Building an international tapestry of full spectrum capability…that is balanced, coordinated and, good value for money.

    And ensuring that not only our capability…but our armed forces…can work together…

    Sharing information, common understanding, common command and control arrangements, common standards and common doctrine and procedures.

    Whether it’s great coalitions of countries operating seamlessly together…as we saw in Afghanistan…

    …as we have seen off the coast of Somalia with counter piracy collaboration…

    … as we have seen in the Baltic States…

    … and as we are seeing in our anti-Daesh campaign… where the UK is by some margin the second largest contributor, after the US, to the air campaign over Iraq…

    Or countries training and exercising and basing together…

    …as we’ve seen with the British Army’s 51 Brigade training and joint exercise programme across the Gulf… including Cougar 14… the Advanced Tactical Leadership Course (ATLC), at Al Dhafra Air Base… the RAF’s permanent presence in Al Minhad… and the Royal Navy’s new base in Bahrain.

    Whether it’s developing cutting edge capability bilaterally…as we’re seeing with Anglo-French cooperation on the development of Unmanned Combat Air Systems.

    …or multinationally…with the Meteor missile coming into service and the Eurofighter Typhoon where I look forward to announcing further air to ground strike capability, tomorrow, at IDEX .

    Logic…backed up by historical experience…tells us that when it comes to guarding our security, our stability and prosperity…

    We can save money

    We can save time

    And we can magnify our effect.

    By working together.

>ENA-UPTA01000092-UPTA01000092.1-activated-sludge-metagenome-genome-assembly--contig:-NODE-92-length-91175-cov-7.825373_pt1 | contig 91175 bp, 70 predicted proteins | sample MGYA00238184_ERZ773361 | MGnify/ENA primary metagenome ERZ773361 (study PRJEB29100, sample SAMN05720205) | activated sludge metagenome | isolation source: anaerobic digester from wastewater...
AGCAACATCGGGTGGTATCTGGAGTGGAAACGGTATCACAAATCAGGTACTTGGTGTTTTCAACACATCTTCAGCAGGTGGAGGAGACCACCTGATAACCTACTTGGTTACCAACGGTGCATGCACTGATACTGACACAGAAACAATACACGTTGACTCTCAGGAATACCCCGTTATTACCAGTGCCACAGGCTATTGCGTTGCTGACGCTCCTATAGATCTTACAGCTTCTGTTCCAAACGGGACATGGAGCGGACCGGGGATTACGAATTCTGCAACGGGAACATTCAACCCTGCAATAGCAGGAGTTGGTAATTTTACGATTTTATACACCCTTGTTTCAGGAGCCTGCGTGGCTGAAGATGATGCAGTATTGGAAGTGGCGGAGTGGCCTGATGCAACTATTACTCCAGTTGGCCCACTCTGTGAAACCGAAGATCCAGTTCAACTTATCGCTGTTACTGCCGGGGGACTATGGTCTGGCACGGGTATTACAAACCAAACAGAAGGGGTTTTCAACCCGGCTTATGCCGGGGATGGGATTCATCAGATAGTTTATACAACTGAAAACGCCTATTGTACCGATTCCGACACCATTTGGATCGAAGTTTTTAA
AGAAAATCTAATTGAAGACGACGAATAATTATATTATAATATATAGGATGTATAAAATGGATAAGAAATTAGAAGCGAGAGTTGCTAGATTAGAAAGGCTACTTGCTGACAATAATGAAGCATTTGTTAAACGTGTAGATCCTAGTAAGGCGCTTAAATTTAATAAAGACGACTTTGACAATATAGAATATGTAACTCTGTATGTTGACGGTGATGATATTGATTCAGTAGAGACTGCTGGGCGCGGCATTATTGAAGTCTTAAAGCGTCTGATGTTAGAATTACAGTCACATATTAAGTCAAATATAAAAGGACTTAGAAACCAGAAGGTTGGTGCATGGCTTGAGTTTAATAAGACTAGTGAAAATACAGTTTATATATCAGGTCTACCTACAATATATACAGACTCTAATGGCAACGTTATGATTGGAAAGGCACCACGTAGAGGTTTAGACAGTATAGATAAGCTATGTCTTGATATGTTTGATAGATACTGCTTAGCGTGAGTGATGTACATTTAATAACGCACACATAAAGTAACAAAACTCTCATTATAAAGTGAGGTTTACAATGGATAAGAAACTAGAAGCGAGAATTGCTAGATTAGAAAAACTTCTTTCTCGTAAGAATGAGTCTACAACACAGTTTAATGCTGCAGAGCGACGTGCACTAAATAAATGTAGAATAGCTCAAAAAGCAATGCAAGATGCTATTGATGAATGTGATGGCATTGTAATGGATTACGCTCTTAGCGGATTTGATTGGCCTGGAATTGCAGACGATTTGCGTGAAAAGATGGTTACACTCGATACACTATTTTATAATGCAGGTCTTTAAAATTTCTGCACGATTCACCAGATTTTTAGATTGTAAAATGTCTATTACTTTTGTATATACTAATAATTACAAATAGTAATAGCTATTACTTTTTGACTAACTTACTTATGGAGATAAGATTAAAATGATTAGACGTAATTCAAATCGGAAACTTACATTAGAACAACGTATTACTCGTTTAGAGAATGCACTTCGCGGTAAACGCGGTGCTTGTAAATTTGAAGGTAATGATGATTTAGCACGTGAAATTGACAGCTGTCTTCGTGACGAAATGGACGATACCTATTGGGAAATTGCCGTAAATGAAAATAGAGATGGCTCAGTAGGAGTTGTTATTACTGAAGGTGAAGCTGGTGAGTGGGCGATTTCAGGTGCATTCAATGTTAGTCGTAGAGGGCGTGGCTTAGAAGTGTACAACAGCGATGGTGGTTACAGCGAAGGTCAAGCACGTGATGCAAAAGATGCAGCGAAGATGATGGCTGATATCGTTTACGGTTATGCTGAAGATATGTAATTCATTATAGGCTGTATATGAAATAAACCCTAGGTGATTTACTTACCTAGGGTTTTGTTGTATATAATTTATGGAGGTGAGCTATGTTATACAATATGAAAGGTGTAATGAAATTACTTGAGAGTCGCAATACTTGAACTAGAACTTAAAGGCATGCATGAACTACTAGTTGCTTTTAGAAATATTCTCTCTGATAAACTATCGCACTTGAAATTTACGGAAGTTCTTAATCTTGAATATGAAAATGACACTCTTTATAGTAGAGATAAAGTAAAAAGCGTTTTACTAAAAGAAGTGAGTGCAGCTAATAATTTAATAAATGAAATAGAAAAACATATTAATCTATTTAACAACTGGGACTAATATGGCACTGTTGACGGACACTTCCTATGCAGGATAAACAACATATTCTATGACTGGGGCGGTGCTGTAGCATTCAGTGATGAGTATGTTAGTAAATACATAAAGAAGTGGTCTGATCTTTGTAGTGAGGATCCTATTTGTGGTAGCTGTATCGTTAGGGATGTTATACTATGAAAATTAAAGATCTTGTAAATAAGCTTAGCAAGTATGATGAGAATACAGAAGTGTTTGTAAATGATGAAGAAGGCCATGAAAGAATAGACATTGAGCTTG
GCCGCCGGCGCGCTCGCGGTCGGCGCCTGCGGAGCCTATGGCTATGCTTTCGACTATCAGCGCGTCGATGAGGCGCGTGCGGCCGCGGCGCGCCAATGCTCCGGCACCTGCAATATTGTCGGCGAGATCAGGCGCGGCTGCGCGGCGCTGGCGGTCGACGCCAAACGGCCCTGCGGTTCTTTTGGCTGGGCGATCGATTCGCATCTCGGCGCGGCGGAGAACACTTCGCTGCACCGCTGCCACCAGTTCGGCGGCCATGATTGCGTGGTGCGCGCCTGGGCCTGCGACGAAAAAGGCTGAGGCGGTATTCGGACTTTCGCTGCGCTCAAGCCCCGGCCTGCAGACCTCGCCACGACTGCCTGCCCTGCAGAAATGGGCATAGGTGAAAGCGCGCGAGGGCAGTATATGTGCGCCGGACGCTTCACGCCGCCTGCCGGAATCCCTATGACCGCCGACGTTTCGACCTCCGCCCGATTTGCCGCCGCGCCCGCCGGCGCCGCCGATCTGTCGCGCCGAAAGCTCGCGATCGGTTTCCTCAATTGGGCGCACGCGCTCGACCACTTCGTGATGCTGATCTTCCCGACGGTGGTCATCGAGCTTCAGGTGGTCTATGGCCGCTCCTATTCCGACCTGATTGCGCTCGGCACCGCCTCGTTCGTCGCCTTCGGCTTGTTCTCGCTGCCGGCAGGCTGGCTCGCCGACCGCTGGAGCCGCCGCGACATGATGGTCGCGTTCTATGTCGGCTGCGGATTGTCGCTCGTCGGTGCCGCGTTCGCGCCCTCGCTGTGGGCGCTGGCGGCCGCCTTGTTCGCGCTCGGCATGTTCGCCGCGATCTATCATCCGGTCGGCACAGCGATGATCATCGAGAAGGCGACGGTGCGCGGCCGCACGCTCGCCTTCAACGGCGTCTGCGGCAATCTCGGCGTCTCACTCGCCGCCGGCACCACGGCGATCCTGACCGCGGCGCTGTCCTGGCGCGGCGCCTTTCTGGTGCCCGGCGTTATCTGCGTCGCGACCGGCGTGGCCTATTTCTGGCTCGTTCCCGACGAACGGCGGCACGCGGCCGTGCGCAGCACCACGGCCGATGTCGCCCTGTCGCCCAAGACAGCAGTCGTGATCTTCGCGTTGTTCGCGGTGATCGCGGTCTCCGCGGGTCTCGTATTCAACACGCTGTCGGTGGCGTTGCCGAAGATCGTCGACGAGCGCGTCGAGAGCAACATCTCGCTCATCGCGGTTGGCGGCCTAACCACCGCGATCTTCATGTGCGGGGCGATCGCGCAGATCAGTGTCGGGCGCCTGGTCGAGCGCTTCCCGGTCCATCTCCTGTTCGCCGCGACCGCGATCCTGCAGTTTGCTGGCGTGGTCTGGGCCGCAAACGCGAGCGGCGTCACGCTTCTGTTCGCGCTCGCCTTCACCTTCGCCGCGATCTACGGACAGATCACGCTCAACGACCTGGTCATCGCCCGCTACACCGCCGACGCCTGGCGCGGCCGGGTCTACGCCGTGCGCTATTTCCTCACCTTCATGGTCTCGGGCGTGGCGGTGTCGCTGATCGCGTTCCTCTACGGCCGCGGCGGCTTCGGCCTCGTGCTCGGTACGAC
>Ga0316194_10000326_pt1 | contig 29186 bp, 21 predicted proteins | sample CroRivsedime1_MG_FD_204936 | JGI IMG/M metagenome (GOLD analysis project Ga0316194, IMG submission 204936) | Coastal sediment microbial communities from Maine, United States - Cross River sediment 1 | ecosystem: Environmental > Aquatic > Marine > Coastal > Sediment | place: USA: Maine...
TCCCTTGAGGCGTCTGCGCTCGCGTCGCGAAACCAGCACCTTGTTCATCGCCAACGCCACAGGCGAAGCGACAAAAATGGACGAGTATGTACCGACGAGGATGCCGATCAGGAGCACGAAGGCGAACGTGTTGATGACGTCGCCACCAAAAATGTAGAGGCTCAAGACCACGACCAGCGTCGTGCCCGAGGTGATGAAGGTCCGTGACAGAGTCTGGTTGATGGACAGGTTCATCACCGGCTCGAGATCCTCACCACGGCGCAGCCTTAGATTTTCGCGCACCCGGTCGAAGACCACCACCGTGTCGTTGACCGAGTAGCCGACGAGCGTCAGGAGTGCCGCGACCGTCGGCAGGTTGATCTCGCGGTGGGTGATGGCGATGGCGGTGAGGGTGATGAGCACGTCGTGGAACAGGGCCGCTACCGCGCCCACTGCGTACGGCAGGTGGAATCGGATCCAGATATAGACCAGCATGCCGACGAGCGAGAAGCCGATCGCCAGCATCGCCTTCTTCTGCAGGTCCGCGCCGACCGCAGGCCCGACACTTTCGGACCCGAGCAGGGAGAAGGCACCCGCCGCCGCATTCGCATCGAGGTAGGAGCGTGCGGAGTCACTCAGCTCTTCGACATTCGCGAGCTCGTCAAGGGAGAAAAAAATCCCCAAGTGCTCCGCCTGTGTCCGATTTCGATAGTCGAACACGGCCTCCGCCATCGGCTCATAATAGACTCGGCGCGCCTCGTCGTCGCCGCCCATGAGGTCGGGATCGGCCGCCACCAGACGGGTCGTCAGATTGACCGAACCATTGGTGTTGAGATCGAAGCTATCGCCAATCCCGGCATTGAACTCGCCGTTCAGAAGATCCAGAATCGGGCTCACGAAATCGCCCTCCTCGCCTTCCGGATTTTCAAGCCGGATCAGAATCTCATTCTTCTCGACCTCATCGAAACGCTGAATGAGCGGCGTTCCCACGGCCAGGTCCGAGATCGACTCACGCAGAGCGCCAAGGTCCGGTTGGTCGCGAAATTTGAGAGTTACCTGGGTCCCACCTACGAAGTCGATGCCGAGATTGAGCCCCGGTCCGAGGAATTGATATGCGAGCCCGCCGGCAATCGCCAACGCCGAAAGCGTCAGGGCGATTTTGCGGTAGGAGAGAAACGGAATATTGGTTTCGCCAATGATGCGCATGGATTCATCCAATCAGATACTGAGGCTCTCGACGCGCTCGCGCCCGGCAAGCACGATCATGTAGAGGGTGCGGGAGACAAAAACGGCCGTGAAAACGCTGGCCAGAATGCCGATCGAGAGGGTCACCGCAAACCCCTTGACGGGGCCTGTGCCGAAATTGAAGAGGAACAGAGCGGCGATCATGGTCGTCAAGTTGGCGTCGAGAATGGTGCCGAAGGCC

Conclusion


    So…if we are to build future forces fit for the 21st Century…

    …We must invest in innovation

    …We must invest in our people

    …But above all…we must continue to invest in each other…as nations.

    Pooling our resources…

    Sharing information…

    Leveraging our strengths…

    …mitigating our weaknesses

    And galvanising the mutual trust that is the linchpin upon which strong and successful international cooperation rests.

    Building not just forces but partnerships fit for the 21st century.

    Partnerships…based on shared interests and forged, not only in a shared past, but in a shared future.

    And, for the UK, nowhere is this more important than here, in the Gulf…where we have a refreshed strategy and a renewed commitment to stepping up our engagement and cooperation with every one of our Gulf partners…

    …reflecting as our Foreign Secretary said at Manama in December, our clear understanding in this globalised world that: “your security is our security; your prosperity is our prosperity; your stability is our stability.”

    So over the next few days, I hope we can all seize this unique opportunity provided by IDEX to build on that understanding.

    In the words of Churchill: “ Moving forward together with our united strength.”

    Or as David Cameron my Prime Minister might say: “Working together to secure the future for us all.”